How did the opportunity to write and publish Smasher come about?
It’s a pretty unusual story, actually. As I mentioned, I hadn’t been writing for quite some time. I was playing music and working as a computer consultant, helping people with technology problems. I got a call from someone one day who needed help to save her computer from a virus that had taken over her machine. When I arrived to help she was in a complete panic, and I helped to calm her down. When I got the virus taken care of and made sure that all of her data was safe, she shared with me that she was a book editor and that I’d just saved one of her big-name novelist’s work from certain doom.
She asked me how she could have gotten a virus if she had a firewall. My answers to her questions led her to say to me — I’ll never forget this…
“In twenty years of unsuccessfully trying to use a computer, you’re the first person who could ever explain this stuff to me in a way I can understand. Have you ever thought about writing a children’s book?”
Well, that lady’s name was Bonnie Verburg, a Vice-President at Scholastic with her own imprint – The Blue Sky Press. We talked about what kind of book might be interesting that could get kids interested in computers and technology, and the story that grew from that initial conversation became Smasher.
Smasher is exciting and fast-paced. What advice do you have for writers who want to keep their readers on the edge of their seats like you do?
Thanks so much for that. I think the main thing is never make things easy for your characters. Every chance you get, raise the stakes – make things harder for them. In the example above, with Kate the Baker, if she and Petunia go outside in the snow to follow the glowing red trail, have them get chased by a dog that wants to eat Petunia, and when they get to a fence to escape, the dog gets one of Kate’s boots and she has to leave it behind. So now she’s in the snow with only one shoe. And then maybe some people show up who are looking for Dante and because Kate is following the red trail, they think she’s with Dante. Maybe they don’t believe her and they take Petunia.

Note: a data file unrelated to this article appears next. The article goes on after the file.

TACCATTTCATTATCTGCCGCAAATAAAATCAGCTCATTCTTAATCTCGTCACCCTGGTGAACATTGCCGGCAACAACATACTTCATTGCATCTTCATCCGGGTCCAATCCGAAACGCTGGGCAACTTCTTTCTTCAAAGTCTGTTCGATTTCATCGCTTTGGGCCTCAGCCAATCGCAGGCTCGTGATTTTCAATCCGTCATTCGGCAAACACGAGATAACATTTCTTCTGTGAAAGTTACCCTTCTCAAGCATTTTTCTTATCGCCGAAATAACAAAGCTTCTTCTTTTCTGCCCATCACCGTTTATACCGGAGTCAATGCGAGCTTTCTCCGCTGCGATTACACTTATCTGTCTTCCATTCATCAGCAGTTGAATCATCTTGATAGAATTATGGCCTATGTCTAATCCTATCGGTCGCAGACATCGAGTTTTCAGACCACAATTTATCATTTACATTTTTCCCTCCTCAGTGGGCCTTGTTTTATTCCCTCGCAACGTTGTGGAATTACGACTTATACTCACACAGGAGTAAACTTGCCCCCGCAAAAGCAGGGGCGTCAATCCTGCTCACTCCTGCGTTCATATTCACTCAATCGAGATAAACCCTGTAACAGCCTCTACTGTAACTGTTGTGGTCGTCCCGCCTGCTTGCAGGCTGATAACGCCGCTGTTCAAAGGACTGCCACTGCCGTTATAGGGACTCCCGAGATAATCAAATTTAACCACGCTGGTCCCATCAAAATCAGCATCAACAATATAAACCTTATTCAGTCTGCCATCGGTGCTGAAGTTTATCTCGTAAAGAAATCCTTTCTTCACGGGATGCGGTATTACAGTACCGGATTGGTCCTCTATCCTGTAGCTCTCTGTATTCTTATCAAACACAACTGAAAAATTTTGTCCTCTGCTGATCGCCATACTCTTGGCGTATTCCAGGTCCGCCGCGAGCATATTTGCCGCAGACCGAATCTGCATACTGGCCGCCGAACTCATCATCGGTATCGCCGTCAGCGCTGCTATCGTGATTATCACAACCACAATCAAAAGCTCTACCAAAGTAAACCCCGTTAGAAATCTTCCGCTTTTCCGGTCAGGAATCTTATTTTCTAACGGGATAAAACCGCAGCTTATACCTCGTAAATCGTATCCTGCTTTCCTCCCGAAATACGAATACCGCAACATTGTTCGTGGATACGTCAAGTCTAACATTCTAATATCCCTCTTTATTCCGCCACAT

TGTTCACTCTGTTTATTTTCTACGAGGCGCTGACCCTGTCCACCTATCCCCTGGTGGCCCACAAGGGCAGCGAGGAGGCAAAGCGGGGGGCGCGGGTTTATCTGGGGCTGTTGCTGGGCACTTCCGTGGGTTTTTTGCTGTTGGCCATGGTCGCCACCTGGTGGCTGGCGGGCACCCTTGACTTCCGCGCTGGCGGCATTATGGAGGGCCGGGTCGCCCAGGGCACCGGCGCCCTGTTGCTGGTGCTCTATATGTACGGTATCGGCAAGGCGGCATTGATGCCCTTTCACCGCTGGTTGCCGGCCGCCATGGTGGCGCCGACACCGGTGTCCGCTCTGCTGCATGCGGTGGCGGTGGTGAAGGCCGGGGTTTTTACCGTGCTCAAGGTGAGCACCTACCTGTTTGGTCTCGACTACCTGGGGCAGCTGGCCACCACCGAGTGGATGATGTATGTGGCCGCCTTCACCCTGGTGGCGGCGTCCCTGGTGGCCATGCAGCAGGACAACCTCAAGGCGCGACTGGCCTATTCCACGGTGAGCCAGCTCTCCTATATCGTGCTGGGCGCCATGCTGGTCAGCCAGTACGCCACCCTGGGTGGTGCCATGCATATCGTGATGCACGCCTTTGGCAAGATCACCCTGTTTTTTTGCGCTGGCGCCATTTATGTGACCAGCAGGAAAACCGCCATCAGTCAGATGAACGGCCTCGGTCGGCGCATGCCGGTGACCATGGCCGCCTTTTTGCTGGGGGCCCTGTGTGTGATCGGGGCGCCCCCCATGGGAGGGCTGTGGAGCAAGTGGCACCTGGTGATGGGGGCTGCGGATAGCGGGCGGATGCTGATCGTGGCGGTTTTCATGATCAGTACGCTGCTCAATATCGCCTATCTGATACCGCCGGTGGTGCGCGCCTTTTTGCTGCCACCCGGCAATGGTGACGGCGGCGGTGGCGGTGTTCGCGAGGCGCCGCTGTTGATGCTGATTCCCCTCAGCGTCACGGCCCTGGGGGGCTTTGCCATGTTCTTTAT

If you’re always making things worse for them, you create more and more tension and your readers will want to know how the characters can get out of the situation. A ticking clock is another great technique. For Kate, maybe the last rocket liner to the moon takes off in ten days and this is her last chance. It can be anything, just make it difficult, and the situation will give your characters the motivation to solve their own problems.
If you could tell your younger writing-self something, what would it be?
Keep at it.
People ask me sometimes, “What should I do if I want to be a writer?” The answer is slap-your-forehead-obvious.
Writers write. People who want to write sometimes stay that way… wanting to write. Putting black marks on white paper or on a white screen is the process, and practice makes perfect. I followed a very unusual path, but I was always creating. It’s very easy to stay sidetracked with schoolwork or a job or friends and to allow the practice of writing to fall to the side. I’m as guilty of this as anyone. But I believe the important thing is to always come back to it and write. Whether it’s a novel or a screenplay or a page in a journal – keep putting black marks on the paper and the words will keep getting better over time.
I wish I’d wasted less time goofing off over the years and spent more time creating.
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A special thanks to Scott Bly for sharing with us! You can find his book at his favorite book store, Skylight Books.
Scott Bly has been a computer consultant in Los Angeles for over a decade. He has also developed and taught computer classes for elementary and middle school-aged children. Scott has collaborated and worked with a wide variety of computer specialists, from hackers to designers, software developers to FBI Consultants. Scott’s debut YA novel, SMASHER, a fast-paced computer thriller.